This publication contains general information only and is based on the experiences and research of the author. The author is not, by means of this publication, rendering business, legal advice, or other professional advice or services. This publication is not a substitute for such legal advice or services, nor should it be used as a basis for any decision or action that may affect your business. Before making any decision or taking any action that may affect your business, you should consult a qualified legal advisor. The author, his affiliates, and related entities shall not be responsible for any loss sustained by any person or entity that relies on this publication. The Author gives his permission to link, post, distribute, or reference this article for any lawful purpose, provided attribution is made to the author. The author can be reached at tfox@tfoxlaw.com.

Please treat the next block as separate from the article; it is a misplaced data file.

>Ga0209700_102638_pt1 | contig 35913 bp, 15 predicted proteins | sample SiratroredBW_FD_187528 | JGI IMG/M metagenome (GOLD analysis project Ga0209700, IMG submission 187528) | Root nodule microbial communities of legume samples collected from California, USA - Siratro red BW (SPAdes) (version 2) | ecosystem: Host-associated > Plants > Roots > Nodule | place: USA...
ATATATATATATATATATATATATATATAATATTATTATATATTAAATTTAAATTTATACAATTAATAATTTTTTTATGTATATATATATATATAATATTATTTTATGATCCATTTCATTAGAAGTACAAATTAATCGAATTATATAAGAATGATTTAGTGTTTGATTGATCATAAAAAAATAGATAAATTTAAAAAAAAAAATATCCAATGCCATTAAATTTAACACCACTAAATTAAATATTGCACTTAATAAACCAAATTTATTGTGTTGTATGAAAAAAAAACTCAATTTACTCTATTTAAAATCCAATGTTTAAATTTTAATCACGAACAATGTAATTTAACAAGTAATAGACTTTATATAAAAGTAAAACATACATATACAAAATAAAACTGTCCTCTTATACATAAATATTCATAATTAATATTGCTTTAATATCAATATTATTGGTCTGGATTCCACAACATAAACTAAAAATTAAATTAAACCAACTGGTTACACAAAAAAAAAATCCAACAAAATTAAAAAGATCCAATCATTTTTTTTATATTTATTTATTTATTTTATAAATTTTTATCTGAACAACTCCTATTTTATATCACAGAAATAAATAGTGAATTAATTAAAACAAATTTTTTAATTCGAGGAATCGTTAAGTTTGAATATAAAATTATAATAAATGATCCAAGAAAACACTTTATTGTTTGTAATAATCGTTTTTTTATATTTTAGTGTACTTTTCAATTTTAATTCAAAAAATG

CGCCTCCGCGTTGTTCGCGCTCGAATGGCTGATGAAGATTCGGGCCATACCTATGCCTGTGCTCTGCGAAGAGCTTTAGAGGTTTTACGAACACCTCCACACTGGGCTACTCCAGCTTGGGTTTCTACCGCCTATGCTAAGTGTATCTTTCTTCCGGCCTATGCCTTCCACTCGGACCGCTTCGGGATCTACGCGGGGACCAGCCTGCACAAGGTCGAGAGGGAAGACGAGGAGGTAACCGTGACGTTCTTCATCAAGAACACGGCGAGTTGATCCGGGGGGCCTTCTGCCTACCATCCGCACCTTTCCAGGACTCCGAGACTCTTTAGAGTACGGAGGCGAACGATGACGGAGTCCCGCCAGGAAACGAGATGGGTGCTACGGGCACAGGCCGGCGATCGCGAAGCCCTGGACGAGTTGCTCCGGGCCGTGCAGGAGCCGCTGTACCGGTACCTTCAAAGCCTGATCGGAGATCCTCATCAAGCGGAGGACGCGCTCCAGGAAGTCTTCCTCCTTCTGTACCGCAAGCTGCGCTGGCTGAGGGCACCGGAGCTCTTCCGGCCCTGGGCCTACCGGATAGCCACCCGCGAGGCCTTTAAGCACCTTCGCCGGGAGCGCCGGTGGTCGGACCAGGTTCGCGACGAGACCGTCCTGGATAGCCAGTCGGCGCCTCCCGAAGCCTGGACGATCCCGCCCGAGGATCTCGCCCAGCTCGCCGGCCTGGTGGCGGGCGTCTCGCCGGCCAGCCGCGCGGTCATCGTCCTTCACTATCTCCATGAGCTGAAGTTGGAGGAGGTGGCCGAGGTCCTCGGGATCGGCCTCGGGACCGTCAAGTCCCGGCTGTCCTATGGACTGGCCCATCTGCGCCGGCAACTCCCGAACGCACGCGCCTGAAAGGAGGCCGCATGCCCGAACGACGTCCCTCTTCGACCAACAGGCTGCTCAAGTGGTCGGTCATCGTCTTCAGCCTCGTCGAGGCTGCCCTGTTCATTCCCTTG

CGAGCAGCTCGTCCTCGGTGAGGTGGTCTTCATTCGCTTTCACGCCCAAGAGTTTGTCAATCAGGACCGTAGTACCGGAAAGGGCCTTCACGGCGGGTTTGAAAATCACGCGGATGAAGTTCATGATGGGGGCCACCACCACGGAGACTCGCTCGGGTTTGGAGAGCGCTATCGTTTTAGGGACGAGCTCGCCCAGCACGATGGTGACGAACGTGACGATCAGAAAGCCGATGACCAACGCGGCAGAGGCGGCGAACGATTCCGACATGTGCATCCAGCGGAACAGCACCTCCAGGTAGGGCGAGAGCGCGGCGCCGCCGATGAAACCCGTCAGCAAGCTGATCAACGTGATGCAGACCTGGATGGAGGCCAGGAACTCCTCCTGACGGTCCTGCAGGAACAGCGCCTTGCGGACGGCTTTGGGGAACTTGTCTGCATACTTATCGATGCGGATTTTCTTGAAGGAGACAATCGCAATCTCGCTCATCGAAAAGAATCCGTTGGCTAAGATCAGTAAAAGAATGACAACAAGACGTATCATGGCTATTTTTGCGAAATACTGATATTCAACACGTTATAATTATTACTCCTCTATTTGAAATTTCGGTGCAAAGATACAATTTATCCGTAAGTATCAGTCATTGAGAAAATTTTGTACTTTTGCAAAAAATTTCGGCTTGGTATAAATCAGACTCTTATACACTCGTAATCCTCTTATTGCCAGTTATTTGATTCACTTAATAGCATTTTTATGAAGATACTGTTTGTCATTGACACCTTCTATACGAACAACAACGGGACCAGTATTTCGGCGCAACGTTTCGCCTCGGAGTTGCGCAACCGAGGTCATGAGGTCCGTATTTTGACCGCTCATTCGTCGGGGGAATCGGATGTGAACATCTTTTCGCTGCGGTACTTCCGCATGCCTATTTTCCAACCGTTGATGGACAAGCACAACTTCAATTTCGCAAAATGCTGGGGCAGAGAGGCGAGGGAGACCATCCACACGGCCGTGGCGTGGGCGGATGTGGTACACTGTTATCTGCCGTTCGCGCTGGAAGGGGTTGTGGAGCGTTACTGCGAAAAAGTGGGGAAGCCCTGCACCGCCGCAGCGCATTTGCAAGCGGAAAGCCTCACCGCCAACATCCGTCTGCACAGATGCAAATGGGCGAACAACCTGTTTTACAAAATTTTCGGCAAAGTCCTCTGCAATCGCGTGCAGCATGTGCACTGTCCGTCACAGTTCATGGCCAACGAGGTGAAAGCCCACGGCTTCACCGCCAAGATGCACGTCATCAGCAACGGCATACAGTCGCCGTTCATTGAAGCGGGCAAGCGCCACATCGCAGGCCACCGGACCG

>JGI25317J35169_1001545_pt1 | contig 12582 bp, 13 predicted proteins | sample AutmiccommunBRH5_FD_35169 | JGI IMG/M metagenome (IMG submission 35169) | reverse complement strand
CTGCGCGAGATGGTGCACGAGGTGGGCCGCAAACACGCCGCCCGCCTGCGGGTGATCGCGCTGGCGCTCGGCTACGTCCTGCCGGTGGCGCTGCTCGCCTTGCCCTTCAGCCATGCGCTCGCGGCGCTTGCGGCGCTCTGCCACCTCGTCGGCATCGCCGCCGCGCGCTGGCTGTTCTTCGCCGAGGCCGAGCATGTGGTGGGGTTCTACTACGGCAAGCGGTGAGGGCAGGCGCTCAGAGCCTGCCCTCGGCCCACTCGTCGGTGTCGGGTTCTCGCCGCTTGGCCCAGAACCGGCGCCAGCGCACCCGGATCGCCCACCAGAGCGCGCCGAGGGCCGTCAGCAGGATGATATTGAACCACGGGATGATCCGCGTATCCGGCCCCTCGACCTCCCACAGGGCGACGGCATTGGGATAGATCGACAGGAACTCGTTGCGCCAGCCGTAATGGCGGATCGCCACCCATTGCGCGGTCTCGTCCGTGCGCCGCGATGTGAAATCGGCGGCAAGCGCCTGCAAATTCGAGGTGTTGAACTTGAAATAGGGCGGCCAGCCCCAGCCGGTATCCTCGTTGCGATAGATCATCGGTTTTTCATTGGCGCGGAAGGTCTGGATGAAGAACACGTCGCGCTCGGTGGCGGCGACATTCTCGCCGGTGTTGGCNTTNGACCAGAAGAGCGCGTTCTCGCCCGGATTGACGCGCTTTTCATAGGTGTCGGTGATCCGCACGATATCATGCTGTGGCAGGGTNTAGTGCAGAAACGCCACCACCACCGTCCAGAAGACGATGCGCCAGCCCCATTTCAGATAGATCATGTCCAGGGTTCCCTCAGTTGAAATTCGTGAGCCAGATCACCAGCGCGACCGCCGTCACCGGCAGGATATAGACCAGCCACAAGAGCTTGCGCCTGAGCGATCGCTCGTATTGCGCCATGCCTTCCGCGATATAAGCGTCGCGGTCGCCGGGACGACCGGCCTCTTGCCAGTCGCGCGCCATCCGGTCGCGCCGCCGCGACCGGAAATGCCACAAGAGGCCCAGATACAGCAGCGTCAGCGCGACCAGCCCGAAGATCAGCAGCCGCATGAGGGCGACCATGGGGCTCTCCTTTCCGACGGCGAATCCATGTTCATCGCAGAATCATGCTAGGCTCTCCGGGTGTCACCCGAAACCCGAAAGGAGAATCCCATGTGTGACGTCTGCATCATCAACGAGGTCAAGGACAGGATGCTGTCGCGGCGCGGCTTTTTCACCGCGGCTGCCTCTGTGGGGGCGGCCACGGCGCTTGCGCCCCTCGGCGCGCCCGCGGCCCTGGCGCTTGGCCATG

© Thomas R. Fox, 2020

Compliance into the Weeds is the only weekly podcast which takes a deep dive into a compliance related topic, literally going into the weeds to more fully explore a subject. Welcome to the first Into the Weeds podcast of the new decade and the new year. In this Part 2 of a two-part podcast series, Matt Kelly and I take a look at ten issues that we think will be significant for the compliance professional in the upcoming year.

Some of the highlights include:

  • The Institutional Shareholder Services lawsuit against the SEC. What will this and other court cases against the Trump Administration’s attempt to gut shareholder protects by the SEC?